Don’t vote for Hillary Clinton or Gary Johnson. That would be a disaster for America. Mrs. Clinton would simply be a third term for Barack Hussein Obama, who has been a worse president than Jimmy Carter. Donald Trump is not a true blue conservative but he is the pick of the litter in a slate of bad candidates. With Trump, conservatives have a chance to put conservative justices on the U.S. Supreme Court.
Sen. James Lankford is a better choice than his Democrat, Libertarian or Independent opponents.
District 25 – Republican Joe Newhouse
Newhouse is a genuine conservative and good Christian. He is a decorated military veteran and the absolute best choice.
District 33 – Republican Nathan Dahm
Sen. Dahm is perhaps the most conservative legislator in the state. He studies every bill intensely and is a self-taught authority on the state and federal constitutions. Oklahoma needs Nathan Dahm.
District 35 – Republican Gary Stanislawski
Sen. Stanislawski has been the most conservative senator from the City of Tulsa.
District 37 – Republican Dan Newberry
Sen. Newberry is a pro-life senator.
District 39 – Republican Dave Rader
The former Tulsa University football coach, Rader is a true blue conservative. He is a man of his word and has deep convictions
District 12 – Republican Kevin McDugle
McDugle, a businessman, has impeccable conservative credentials. He is needed in the House during tough economic times.
District 23 – Republican Terry O’Donnell
District 29 – Republican Kyle Hilbert versus Democrat Macy Gleason (no recommendation)
District 36 – Republican Sean Roberts versus Democrat Cathy Ross (no recommendation)
District 66 – Democrat Dianna Phillips versus Republican Jadine Nollan (no recommendation)
District 67 – Republican Scott McEachin
McEachin is a staunch conservative and expect on the Constitution. He is a man of his word and is the best choice for this open seat in South Tulsa.
District 69 – Republican Chuck Strohm
Rep. Strohm is a conservative Christian who gets things done. He has translated his business experience into common sense legislation.
District 70 – Democrat Joe Jennings versus Republican
Carol Bush (no recommendation)
District 71 – Democrat Millie Hardesty versus Republican Katie Henke (no recommendation)
District 74 – Republican Dale Derby
District 75 – Republican Dan Kirby
District 76 – Republican David Brumbaugh
Brumbaugh, a true citizen/legislator, is the chairman of the Republican Caucus in the House. He was a champion of the strongest anti-abortion bill in state history. His leadership is sorely needed in the House.
District 78 – Republican Molly McKay
McKay is an expert in many fields and her experience will be invaluable in the House. This is an open seat that needs a conservative like McKay.
District 79 – Republican Weldon Watson versus Independent Teresa Marlar (no recommendation)
District 80 – Republican Mike Ritze
Rep. Mike Ritze, a physician, is an expert in a broad range of areas, including health care, veterans’ issues and others. Ritze is a strong supporter of religious liberty and a voice of reason in the House.
Tulsa County Commissioner District 2 – Republican Josh Turley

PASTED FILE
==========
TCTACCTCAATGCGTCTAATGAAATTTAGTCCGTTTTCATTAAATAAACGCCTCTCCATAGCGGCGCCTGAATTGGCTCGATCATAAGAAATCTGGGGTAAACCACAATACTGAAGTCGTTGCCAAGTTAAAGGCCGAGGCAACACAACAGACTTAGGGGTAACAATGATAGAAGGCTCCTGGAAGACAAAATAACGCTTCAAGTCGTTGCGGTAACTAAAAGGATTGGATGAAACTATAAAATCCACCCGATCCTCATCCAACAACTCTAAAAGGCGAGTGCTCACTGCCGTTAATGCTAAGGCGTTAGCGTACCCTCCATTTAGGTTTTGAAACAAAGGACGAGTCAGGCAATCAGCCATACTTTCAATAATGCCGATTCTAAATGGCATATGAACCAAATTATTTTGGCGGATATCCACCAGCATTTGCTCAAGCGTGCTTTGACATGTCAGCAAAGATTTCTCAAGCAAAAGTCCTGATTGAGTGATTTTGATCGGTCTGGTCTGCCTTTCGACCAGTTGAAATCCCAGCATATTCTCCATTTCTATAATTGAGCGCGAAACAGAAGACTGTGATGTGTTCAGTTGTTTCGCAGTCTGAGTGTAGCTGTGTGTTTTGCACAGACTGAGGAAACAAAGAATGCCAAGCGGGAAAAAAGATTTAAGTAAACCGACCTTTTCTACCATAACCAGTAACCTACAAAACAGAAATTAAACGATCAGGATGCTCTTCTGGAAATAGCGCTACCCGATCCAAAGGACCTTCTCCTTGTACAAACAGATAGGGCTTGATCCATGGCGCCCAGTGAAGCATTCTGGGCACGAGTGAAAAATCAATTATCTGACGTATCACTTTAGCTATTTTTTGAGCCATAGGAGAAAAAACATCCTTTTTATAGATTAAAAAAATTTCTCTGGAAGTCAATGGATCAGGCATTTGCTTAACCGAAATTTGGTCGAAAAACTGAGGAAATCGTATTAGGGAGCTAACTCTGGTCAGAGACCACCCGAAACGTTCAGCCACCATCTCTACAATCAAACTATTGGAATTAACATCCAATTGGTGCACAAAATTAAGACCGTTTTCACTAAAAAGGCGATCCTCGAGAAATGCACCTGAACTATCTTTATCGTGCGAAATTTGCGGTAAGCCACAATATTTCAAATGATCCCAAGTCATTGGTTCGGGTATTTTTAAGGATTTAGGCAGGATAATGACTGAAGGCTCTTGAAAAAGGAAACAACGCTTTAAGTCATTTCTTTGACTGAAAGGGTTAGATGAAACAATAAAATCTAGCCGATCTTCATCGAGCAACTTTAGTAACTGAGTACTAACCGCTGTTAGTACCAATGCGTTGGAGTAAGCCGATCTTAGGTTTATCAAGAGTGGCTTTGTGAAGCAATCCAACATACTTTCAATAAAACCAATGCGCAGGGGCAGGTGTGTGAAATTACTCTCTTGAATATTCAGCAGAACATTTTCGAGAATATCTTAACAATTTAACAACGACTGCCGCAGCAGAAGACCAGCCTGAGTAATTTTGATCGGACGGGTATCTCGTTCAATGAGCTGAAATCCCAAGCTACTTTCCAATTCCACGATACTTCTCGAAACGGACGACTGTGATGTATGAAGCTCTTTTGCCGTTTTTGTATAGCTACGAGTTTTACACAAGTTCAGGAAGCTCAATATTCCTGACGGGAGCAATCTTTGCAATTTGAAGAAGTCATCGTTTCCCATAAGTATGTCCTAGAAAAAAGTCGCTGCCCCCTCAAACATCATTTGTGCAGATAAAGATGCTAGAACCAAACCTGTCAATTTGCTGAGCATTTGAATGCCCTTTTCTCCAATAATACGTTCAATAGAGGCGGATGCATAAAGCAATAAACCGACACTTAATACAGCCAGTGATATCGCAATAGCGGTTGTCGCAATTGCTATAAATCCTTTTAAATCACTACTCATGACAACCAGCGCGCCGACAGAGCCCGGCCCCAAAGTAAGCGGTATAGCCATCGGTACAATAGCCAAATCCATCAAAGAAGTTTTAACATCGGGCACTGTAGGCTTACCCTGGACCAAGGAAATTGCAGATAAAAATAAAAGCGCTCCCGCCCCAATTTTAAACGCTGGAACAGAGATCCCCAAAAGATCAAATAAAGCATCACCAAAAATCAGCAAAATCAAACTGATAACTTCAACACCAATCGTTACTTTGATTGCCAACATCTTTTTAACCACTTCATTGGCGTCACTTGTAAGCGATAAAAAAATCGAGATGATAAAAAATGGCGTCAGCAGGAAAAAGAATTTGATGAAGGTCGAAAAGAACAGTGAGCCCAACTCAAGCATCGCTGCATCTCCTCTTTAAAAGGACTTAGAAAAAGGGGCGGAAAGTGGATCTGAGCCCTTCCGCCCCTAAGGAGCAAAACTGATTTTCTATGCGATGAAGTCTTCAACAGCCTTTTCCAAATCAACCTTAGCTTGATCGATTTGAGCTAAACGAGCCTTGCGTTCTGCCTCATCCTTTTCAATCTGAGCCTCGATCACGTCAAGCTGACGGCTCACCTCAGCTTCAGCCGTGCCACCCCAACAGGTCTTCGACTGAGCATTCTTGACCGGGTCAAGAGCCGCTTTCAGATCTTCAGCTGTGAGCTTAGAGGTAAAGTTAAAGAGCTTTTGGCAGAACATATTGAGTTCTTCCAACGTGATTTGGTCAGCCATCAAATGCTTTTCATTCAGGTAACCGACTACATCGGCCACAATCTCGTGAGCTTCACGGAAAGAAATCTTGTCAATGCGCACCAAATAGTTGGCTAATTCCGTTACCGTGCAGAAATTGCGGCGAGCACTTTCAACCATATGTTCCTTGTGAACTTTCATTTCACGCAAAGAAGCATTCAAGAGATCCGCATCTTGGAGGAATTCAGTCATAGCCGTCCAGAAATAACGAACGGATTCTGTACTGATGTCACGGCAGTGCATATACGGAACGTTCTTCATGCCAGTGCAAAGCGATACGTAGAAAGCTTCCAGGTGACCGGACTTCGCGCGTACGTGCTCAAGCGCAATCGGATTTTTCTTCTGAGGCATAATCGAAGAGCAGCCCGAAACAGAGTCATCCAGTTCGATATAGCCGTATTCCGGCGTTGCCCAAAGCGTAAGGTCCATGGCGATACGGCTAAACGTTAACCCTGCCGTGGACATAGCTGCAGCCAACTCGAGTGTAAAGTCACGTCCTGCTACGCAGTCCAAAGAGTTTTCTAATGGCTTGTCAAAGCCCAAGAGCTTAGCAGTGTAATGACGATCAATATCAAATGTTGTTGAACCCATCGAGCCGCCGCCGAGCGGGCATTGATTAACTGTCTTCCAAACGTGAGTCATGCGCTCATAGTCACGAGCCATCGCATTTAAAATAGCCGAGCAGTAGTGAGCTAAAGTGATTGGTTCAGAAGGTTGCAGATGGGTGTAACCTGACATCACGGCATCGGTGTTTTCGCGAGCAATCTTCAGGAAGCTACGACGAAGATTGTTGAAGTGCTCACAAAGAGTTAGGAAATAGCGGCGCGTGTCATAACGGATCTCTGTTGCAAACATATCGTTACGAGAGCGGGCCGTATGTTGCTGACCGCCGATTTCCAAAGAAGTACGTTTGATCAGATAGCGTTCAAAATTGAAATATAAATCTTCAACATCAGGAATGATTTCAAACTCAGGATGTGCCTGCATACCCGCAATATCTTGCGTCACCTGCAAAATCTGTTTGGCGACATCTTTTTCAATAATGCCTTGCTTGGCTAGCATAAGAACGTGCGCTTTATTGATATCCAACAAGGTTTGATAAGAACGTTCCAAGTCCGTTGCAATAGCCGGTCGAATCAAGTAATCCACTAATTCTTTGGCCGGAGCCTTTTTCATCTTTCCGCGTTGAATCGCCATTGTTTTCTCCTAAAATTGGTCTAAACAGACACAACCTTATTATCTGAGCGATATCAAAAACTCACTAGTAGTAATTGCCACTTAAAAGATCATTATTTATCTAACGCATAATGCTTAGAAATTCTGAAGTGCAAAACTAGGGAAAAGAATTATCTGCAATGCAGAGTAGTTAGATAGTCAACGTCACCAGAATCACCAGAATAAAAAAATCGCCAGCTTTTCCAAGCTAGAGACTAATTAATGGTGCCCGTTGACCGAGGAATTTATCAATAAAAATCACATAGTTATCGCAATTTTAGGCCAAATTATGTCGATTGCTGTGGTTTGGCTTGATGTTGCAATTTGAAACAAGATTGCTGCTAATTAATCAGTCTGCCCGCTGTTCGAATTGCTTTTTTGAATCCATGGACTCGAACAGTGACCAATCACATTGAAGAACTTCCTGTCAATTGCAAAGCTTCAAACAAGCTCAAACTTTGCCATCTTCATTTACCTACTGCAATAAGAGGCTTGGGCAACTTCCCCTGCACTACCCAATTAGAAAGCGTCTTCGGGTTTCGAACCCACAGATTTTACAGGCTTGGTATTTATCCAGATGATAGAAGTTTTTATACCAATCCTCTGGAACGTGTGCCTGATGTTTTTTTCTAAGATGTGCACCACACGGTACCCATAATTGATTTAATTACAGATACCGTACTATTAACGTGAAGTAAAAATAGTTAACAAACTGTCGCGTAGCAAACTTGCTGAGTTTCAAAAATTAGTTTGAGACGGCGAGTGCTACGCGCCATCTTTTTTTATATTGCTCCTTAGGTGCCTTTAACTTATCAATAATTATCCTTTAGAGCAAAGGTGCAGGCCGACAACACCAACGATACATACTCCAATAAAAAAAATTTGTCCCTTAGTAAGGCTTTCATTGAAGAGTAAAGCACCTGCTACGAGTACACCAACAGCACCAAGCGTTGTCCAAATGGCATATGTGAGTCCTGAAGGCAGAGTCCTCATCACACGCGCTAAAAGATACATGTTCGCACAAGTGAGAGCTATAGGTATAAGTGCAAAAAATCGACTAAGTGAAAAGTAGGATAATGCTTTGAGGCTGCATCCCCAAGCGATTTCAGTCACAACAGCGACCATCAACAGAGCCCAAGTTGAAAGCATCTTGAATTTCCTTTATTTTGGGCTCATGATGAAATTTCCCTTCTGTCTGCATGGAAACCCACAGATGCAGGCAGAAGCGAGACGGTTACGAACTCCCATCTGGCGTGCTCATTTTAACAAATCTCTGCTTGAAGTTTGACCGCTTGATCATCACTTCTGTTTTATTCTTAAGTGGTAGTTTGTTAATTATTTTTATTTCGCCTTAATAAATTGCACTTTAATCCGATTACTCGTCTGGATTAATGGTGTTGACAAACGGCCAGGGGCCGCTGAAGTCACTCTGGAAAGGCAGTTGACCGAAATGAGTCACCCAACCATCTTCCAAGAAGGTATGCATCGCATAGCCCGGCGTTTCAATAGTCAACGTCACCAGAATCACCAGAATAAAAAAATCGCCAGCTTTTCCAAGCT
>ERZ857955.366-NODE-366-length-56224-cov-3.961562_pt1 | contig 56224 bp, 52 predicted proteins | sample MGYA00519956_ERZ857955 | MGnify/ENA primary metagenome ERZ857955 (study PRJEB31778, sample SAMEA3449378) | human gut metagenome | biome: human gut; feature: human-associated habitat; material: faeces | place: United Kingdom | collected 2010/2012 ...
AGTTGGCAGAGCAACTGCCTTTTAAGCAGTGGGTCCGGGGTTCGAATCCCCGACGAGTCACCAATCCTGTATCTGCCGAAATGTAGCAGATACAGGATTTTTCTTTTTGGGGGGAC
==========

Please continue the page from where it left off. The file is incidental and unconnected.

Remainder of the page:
Tulsa County Sheriff – Republican Vic Regalado
Tulsa County Court Clerk – Republican Donald Newberry
Oklahoma Supreme Court
Vote no – James Winchester
Vote no – Douglas Combs
Court of Criminal Appeals
Vote no – Carlene Clancy Smith
Vote no Rob Hudson
Court of Civil Appeals
Vote no – Larry Joplin
Vote no – John Fischer
Vote no – Thomas Thornbrugh
Tulsa City Council
District 1 – Vanessa Hall-Harper versus Jack Henderson (no recommendation)
District 2 – Jeannie Cue
District 9 – Eric McCray
McCray, an ORU grad with an MBA, runs his own successful heat-and-air business. He wants to bring fiscal responsibility and to pay down Tulsa’s enormous debt. If elected, he would be the only conservative councilor in the city. Tulsa really needs his voice. Please vote for him.
State Question 776 – Vote yes
This measure adds a new section to the Oklahoma Constitution that deals with the death penalty.
State Question 777 – Vote yes
This is the Right to Farm Bill. It has the support of every important agricultural group in the state. Former Attorney General Drew Edmondson, liberal Tulsa City Councilor Anna America, former Oklahoma football Coach Barry Switzer and the Sierra Club, among others, oppose it. It would protect Oklahoma from problems that are popping up in other states.
State Question 779 – Vote no
This raises a one-cent state sales tax – a 22 percent increase. Our taxes are already too high. More money won’t solve the problems in public education. This tax hurts poor people and will drive shoppers out of the state. Teachers need a raise but this is not the proper funding vehicle.
State Question 780 – Vote no
This measure amends existing Oklahoma laws and would change the classification of certain drug possession and property crimes from felony to misdemeanor. This would give us the most liberal possession laws in America and would put a financial strain on county jails.
State Question 781 – Vote no
This measure creates the County Community Safety Investment Fund, only if voters approve State Question 780.
State Question 790 – Vote yes
This measure would remove Article 2, Section 5 of the Oklahoma Constitution, which prohibits the government from using public money or property for the direct or indirect benefit of any religion or religious institution. This would allow the Ten Commandments Monument to be returned to State Capitol grounds.
State Question 792 – Vote no
This repeals Article 28 of the Oklahoma Constitution and liberalizes the laws governing alcoholic beverages. This would let convenience stores like QuikTrip and supermarkets like Reasors sell refrigerated beer and wine with higher alcohol content. It would promote the proliferation of liquor and aggravate social problems, including public drunkenness, underage drinking, alcoholism and drunk driving.